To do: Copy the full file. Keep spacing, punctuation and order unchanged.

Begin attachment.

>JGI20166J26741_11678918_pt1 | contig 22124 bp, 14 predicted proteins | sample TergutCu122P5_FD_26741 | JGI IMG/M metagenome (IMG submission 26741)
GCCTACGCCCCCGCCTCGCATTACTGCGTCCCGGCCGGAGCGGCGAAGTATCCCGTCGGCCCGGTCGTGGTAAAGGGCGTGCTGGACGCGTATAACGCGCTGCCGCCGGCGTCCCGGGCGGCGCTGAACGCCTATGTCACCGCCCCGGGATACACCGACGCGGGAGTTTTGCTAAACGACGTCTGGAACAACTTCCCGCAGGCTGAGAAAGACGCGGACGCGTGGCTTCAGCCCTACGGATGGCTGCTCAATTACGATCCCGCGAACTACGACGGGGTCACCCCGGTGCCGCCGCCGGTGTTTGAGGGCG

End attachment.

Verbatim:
>JGI20166J26741_11678918_pt1 | contig 22124 bp, 14 predicted proteins | sample TergutCu122P5_FD_26741 | JGI IMG/M metagenome (IMG submission 26741)
GCCTACGCCCCCGCCTCGCATTACTGCGTCCCGGCCGGAGCGGCGAAGTATCCCGTCGGCCCGGTCGTGGTAAAGGGCGTGCTGGACGCGTATAACGCGCTGCCGCCGGCGTCCCGGGCGGCGCTGAACGCCTATGTCACCGCCCCGGGATACACCGACGCGGGAGTTTTGCTAAACGACGTCTGGAACAACTTCCCGCAGGCTGAGAAAGACGCGGACGCGTGGCTTCAGCCCTACGGATGGCTGCTCAATTACGATCCCGCGAACTACGACGGGGTCACCCCGGTGCCGCCGCCGGTGTTTGAGGGCG